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Stolen Sentences & Mental Images
Reflections on Gilles Furtwängler's Visual Poetry

Cahier d'artistes, Pro Helvetia, 2017

Gilles Furtwängler
Texte : Laura Herman
Collection Cahiers d'Artistes
ProHelvetia & Editions Periferia, Lucerne/Poschiavo 2017
ISBN 978-3-906016-70-2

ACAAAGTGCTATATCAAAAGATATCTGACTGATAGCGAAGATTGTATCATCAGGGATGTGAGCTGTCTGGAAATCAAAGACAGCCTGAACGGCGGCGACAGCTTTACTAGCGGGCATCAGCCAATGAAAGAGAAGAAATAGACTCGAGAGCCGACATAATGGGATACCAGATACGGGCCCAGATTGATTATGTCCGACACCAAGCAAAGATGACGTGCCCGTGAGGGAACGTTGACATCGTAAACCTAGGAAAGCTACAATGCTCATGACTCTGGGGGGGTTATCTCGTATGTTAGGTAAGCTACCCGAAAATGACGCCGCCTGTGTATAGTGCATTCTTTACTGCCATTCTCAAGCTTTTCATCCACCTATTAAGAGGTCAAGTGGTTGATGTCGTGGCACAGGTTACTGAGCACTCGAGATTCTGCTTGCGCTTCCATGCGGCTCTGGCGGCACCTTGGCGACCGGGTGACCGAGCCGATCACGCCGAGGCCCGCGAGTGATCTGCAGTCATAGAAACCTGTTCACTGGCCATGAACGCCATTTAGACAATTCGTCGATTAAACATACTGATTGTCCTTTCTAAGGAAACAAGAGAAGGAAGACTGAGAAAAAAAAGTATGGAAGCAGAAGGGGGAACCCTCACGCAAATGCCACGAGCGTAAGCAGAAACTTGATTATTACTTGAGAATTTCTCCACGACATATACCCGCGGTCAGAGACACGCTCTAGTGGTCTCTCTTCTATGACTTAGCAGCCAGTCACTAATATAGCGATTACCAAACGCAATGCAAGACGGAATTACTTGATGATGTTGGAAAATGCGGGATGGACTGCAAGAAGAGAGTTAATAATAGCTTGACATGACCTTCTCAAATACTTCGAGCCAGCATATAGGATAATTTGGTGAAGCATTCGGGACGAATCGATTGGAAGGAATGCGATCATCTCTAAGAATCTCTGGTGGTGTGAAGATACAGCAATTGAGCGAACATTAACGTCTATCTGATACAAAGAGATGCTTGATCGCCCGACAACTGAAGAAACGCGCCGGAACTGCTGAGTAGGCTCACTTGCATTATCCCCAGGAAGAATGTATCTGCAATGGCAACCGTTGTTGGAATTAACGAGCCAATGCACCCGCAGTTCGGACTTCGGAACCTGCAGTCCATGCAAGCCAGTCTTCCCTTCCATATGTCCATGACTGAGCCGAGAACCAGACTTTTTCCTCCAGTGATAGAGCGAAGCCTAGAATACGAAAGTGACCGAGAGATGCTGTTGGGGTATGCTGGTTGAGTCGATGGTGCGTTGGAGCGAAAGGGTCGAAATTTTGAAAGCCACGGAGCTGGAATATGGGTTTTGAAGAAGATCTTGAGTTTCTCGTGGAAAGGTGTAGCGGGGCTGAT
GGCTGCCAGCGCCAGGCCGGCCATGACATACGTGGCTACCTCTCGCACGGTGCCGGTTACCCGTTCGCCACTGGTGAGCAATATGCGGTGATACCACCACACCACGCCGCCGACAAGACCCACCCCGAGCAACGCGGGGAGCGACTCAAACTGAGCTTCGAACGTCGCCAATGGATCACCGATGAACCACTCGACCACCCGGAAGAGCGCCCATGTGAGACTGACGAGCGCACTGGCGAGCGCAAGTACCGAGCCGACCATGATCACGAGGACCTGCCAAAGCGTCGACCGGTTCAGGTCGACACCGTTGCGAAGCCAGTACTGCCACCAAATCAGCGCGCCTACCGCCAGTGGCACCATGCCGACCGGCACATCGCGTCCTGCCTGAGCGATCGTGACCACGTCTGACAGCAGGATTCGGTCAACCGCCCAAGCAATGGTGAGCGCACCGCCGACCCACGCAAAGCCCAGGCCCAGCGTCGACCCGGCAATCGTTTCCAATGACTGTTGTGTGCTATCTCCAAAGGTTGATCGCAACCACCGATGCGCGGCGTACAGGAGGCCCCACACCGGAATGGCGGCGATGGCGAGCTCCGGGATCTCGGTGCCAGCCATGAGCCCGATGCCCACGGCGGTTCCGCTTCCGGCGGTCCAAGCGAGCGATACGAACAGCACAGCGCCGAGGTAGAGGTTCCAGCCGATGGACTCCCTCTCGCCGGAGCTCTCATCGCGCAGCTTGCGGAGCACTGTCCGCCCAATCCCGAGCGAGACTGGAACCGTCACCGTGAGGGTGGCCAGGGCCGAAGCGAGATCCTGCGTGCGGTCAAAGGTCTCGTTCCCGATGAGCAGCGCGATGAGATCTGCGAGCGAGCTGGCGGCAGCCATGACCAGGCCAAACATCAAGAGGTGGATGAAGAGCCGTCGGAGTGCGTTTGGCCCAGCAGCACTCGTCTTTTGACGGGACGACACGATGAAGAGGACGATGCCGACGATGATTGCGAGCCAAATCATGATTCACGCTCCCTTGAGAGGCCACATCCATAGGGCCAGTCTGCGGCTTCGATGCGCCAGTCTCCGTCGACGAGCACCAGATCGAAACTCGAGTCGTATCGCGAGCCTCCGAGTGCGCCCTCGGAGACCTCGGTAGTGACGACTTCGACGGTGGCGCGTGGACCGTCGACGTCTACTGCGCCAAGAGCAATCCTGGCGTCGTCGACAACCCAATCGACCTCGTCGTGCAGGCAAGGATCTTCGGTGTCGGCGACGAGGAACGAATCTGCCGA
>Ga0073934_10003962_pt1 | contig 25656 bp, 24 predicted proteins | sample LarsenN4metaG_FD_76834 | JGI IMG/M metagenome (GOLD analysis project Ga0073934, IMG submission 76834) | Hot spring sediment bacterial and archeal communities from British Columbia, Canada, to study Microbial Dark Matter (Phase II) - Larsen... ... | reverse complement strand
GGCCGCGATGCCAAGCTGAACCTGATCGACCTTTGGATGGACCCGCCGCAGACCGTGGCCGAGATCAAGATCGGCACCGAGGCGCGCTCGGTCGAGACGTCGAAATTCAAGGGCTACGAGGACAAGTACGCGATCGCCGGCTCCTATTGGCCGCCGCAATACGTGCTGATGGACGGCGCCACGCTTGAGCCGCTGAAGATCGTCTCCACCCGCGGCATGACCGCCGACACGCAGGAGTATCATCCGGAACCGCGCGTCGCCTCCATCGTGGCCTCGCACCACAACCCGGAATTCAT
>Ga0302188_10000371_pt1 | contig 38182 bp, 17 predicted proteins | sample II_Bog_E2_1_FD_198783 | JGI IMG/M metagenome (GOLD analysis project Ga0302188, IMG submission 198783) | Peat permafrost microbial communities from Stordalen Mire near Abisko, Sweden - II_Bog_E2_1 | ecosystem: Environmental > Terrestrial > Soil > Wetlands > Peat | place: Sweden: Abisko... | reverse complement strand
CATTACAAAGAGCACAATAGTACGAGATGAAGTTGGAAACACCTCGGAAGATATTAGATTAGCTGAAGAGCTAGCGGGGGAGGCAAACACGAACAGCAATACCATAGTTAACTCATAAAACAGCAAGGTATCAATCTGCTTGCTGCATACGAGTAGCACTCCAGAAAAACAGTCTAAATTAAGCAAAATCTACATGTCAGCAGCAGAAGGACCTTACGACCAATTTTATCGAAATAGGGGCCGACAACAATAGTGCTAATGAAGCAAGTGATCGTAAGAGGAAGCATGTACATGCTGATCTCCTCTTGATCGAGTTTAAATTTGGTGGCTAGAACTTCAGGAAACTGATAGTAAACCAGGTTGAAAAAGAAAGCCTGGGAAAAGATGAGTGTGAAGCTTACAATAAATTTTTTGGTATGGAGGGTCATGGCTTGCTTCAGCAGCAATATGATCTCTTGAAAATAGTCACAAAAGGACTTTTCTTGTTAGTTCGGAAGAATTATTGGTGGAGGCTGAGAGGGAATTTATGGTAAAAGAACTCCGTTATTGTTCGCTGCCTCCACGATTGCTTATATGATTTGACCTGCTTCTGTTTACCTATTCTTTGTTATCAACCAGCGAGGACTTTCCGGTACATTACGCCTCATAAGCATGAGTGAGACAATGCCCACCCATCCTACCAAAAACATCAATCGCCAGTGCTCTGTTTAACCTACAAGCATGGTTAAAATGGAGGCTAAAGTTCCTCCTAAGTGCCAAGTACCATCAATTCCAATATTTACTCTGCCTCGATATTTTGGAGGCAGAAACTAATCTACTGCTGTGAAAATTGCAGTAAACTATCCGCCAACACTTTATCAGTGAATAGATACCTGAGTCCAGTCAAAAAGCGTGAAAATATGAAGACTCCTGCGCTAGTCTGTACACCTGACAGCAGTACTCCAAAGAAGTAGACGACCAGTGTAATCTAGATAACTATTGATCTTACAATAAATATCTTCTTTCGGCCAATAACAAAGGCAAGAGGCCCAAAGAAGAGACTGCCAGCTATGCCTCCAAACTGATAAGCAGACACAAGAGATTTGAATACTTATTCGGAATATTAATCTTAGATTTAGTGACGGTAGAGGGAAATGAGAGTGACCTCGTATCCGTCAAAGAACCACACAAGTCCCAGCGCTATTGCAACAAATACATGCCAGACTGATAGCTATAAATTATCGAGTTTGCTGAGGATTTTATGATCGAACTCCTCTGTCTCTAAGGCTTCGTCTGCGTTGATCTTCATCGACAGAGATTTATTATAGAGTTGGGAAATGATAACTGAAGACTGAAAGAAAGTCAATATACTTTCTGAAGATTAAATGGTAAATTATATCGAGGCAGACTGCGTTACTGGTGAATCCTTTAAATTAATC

Gilles Furtwängler is an artist whose body of work relies on a world full of words, more or less interesting. For more than ten years now, Fürtwangler has collected phrases and utterances, mostly generic types of speech, from varying sources as his primary material, reorganising them and exploring them through poetry, performative lectures, installations, wall paintings, objects, graphic design, and paintings. He listens. He writes. Always going for accurate wording, yet not bounded to one particular subject, his work captures pervading sentiments across society. Drawing from standardized forms of expression and reshuffling them in carefully put together poems, the texts exasperate our current conditions of living to make them more palpable.